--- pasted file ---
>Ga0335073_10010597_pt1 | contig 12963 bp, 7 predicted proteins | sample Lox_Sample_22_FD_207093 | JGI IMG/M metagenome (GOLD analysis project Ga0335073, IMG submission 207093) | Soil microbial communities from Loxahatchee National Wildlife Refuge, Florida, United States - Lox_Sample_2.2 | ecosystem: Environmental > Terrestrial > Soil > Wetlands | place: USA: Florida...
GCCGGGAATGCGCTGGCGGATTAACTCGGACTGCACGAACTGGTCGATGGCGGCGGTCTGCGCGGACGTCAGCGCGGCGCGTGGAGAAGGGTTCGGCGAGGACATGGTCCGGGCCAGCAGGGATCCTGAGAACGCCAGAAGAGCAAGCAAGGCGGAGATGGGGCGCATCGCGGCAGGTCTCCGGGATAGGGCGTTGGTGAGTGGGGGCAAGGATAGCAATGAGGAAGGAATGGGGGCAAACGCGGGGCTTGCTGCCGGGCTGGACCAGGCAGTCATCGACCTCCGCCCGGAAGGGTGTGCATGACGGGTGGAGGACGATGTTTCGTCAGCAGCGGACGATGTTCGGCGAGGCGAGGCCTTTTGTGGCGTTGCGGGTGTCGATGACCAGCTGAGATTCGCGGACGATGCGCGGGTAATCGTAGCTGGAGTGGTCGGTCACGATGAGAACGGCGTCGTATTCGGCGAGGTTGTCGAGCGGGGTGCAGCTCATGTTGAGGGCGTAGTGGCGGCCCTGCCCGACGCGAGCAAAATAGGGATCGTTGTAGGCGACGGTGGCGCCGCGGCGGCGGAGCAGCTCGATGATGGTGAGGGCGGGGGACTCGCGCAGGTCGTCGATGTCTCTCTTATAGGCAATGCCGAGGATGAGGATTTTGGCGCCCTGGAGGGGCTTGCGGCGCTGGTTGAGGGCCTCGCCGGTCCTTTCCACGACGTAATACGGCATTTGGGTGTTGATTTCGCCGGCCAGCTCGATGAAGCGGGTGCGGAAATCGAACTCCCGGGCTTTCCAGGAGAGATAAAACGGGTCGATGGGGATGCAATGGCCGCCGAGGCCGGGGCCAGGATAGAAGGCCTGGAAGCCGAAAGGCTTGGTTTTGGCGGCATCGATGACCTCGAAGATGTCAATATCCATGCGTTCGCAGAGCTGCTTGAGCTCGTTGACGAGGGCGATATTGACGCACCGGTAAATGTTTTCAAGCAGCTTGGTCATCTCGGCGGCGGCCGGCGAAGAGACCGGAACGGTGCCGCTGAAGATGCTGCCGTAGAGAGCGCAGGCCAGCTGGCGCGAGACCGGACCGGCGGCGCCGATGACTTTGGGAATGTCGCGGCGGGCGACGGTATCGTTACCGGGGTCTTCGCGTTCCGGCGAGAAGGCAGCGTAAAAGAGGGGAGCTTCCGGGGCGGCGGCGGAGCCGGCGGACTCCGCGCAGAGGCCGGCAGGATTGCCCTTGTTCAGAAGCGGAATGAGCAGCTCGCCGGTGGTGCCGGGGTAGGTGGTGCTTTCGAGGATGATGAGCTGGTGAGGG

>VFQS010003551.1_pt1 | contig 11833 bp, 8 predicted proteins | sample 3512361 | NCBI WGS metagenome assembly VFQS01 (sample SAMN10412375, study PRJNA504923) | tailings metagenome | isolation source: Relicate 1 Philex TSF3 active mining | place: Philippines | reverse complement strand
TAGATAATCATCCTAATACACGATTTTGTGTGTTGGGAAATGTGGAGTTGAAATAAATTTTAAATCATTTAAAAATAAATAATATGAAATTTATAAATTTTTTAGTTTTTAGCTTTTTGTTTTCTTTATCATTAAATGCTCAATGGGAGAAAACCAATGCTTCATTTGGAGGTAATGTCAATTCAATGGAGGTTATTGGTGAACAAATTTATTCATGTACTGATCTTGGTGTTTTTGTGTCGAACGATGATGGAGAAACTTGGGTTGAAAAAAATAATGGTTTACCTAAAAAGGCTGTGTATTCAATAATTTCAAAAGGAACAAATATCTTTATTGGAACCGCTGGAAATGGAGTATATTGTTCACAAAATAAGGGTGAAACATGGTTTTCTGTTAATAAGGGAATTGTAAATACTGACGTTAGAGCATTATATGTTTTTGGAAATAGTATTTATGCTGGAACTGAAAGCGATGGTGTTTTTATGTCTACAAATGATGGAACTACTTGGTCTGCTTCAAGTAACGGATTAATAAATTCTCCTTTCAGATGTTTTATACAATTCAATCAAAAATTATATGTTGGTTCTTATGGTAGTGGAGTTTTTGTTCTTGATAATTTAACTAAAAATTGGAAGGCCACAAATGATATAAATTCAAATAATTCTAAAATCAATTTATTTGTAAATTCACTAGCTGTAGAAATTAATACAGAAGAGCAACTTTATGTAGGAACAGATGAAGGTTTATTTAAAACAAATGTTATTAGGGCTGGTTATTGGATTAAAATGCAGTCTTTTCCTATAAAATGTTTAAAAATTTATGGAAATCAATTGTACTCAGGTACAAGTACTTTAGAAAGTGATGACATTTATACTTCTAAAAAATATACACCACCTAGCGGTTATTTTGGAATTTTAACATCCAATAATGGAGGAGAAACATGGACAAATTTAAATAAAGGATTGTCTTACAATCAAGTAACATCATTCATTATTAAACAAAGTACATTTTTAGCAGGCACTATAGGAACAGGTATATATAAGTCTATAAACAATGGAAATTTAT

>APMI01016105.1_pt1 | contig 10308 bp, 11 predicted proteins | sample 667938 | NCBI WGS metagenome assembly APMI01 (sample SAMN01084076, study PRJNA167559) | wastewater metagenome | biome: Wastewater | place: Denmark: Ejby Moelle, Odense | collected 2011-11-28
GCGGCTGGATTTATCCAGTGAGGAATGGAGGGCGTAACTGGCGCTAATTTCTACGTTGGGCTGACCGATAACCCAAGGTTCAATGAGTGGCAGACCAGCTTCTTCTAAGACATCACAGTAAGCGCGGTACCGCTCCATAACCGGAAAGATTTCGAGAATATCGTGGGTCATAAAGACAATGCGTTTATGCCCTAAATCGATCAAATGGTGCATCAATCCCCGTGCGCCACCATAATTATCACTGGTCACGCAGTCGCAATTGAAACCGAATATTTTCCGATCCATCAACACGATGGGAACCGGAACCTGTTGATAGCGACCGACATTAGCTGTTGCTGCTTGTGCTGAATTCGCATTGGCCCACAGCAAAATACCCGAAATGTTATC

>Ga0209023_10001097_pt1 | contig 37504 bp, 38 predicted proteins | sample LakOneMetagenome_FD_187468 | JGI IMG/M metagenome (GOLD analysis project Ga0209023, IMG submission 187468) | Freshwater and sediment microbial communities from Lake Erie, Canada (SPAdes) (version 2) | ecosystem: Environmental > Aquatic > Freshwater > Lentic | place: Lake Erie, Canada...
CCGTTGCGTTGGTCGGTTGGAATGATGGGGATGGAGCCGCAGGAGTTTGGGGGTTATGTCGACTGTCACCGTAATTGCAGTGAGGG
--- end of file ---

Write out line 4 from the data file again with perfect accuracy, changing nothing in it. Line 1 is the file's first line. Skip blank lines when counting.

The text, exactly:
TAGATAATCATCCTAATACACGATTTTGTGTGTTGGGAAATGTGGAGTTGAAATAAATTTTAAATCATTTAAAAATAAATAATATGAAATTTATAAATTTTTTAGTTTTTAGCTTTTTGTTTTCTTTATCATTAAATGCTCAATGGGAGAAAACCAATGCTTCATTTGGAGGTAATGTCAATTCAATGGAGGTTATTGGTGAACAAATTTATTCATGTACTGATCTTGGTGTTTTTGTGTCGAACGATGATGGAGAAACTTGGGTTGAAAAAAATAATGGTTTACCTAAAAAGGCTGTGTATTCAATAATTTCAAAAGGAACAAATATCTTTATTGGAACCGCTGGAAATGGAGTATATTGTTCACAAAATAAGGGTGAAACATGGTTTTCTGTTAATAAGGGAATTGTAAATACTGACGTTAGAGCATTATATGTTTTTGGAAATAGTATTTATGCTGGAACTGAAAGCGATGGTGTTTTTATGTCTACAAATGATGGAACTACTTGGTCTGCTTCAAGTAACGGATTAATAAATTCTCCTTTCAGATGTTTTATACAATTCAATCAAAAATTATATGTTGGTTCTTATGGTAGTGGAGTTTTTGTTCTTGATAATTTAACTAAAAATTGGAAGGCCACAAATGATATAAATTCAAATAATTCTAAAATCAATTTATTTGTAAATTCACTAGCTGTAGAAATTAATACAGAAGAGCAACTTTATGTAGGAACAGATGAAGGTTTATTTAAAACAAATGTTATTAGGGCTGGTTATTGGATTAAAATGCAGTCTTTTCCTATAAAATGTTTAAAAATTTATGGAAATCAATTGTACTCAGGTACAAGTACTTTAGAAAGTGATGACATTTATACTTCTAAAAAATATACACCACCTAGCGGTTATTTTGGAATTTTAACATCCAATAATGGAGGAGAAACATGGACAAATTTAAATAAAGGATTGTCTTACAATCAAGTAACATCATTCATTATTAAACAAAGTACATTTTTAGCAGGCACTATAGGAACAGGTATATATAAGTCTATAAACAATGGAAATTTAT